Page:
With the opening of FIAC this past month, Gagosian Gallery filled its ground-floor space in Paris with new work by Urs Fischer, including an impressive new candle work by the artist depicting actor and activist Leonardo DiCaprio. Continuing the artist’s enigmatic engagement with the aura of fame and fortune, his new candle sculpture marks a return to his interest in collectors and art world influencers, turning their visages into slowly melting piles of wax.
Across the expanse of his oeuvre, Fischer has regularly drawn on art historical genres and motifs with a distinctly self-aware, comical approach, often utilizing concepts of creation and destruction as a way to poke holes in the work’s surface, and to turn the viewer away from a sense of object permanence. This is perhaps best emphasized in his candle sculptures, massive hunks of wax carved into lifelike renditions of figures like art patron and collector Dasha Zhukova or artist Julian Schnabel. Lighting the wick on these new bodies, Fischer allows them to slowly melt down, dripping puddles across the floor of the gallery and making for a comical commentary on time and duration, persona and presentation. Embracing transformation and decay while resounding with poetic contradictions, Fischer’s art excavates the potential of its materials and media, producing joyful disorientation and sinister bewilderment.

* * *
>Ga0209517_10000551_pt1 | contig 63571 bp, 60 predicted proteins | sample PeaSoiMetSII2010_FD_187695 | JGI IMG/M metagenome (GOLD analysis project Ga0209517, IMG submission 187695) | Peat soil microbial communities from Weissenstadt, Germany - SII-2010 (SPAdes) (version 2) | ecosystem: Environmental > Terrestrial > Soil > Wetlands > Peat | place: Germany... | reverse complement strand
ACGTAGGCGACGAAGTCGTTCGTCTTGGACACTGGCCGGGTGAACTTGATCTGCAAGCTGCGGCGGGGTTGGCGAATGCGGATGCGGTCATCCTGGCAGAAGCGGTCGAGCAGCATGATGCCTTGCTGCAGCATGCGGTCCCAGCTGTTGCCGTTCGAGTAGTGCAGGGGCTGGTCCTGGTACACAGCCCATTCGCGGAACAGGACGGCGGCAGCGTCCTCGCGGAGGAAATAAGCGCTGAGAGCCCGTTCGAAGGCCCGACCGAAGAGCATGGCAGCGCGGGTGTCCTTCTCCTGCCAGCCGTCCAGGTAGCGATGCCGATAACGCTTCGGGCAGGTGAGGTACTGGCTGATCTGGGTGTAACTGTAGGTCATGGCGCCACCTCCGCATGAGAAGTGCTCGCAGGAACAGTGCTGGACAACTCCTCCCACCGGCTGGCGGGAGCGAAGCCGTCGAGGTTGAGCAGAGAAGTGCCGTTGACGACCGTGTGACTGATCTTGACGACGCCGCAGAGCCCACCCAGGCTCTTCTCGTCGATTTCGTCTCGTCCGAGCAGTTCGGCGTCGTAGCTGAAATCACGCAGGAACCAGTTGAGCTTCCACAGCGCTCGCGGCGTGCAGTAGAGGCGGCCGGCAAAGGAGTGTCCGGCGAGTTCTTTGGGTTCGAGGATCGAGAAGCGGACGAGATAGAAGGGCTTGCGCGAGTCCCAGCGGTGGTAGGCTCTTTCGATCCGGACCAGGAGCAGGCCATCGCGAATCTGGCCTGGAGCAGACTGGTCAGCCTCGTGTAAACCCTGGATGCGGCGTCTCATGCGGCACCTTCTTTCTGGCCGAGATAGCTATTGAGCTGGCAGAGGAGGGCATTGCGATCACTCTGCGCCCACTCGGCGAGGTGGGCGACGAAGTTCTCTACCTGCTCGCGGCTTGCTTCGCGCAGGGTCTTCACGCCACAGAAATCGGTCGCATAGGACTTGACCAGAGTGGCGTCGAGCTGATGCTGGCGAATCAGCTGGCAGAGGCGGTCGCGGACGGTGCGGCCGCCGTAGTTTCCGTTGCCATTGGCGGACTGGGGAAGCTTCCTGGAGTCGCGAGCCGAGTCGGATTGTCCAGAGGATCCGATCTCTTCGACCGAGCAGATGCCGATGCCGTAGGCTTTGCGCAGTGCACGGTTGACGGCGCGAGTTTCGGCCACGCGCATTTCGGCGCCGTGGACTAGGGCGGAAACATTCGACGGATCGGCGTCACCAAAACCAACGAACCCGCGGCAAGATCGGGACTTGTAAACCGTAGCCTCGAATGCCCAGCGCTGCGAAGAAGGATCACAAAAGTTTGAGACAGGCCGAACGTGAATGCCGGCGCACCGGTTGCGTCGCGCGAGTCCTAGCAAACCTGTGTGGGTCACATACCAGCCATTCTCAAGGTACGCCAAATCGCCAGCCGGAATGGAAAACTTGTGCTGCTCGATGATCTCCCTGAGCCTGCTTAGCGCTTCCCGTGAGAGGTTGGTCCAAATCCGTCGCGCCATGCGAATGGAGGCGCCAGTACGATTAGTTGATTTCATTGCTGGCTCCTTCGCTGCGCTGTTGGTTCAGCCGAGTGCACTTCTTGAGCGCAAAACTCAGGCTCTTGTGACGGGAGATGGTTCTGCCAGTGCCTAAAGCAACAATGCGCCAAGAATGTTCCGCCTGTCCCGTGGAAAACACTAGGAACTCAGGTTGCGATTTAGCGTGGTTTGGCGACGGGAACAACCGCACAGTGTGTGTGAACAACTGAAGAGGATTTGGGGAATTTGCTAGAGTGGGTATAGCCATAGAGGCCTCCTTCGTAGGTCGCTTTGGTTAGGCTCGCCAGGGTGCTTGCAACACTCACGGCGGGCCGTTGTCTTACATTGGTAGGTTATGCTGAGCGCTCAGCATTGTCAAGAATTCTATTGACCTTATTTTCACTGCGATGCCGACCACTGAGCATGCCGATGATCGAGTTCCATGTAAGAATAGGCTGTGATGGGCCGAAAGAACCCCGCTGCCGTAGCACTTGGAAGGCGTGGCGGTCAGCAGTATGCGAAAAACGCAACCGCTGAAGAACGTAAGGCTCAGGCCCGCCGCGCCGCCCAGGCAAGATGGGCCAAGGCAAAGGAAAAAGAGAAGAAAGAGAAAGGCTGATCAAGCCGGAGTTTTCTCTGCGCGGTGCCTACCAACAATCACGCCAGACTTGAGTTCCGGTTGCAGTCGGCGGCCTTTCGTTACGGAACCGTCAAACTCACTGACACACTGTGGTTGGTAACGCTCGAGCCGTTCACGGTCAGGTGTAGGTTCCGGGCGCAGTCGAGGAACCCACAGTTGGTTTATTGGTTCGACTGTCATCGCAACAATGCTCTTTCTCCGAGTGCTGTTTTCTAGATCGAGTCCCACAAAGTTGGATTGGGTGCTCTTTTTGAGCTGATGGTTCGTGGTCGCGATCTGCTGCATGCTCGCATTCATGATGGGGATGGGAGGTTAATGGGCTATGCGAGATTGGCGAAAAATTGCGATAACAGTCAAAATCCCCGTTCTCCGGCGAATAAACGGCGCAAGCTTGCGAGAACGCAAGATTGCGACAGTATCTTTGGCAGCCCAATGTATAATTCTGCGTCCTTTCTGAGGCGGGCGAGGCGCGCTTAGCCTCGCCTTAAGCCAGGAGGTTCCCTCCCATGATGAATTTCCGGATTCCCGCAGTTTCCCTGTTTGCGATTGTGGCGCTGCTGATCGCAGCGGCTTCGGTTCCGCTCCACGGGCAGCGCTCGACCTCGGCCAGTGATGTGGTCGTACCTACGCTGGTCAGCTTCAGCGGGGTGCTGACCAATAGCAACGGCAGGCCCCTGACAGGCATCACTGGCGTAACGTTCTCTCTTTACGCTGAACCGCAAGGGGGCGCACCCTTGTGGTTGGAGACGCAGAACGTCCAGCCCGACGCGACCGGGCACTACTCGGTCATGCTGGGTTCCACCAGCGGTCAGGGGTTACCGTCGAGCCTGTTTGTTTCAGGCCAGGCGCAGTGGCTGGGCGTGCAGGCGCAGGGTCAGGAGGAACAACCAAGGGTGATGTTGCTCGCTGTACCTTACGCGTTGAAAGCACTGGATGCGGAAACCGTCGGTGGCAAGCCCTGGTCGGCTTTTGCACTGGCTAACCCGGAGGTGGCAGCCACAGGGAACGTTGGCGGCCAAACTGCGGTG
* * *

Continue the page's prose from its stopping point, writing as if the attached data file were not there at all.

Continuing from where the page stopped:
Fischer’s newest candle portrait, Leo (George & Irmelin) (2019), depicts DiCaprio with his parents, George DiCaprio and Irmelin Indenbirken. Cast entirely in wax, the family is posed in mid-action: George gestures while conversing with Leo, as Irmelin holds Leo in her loving embrace. It’s a subtle variation of the artist’s work in this mode, posing the actor in multiple modes and poses as if to symbolize a range of personalities or various attributes, a sort of classical allusion to the Renaissance mural, rendered in wax, and fading away slowly. Leo (George & Irmelin) will melt slowly over the course of the exhibition, its original composition transmuted into a form dictated by the wayward laws of physics. Captivating in their materiality and haunting in their implications, Fischer’s candles serve as both portraits of—and meditations on—the passing of time. Elaborating on traditions of memento mori, they remind viewers of the transience of life, beauty, and even art itself.
The show also includes a series of the artist’s embellished photo compositions, leaving massive streaks of paint over images printed on alumninum panels. Massive, streaky arrangements of material, his pieces serve as a fittingly turbulent backdrop for the subtle decomposition going on in the center of the space.
The show closes December 20th.
— D. Creahan
Gagosian Gallery [Exhibition Site]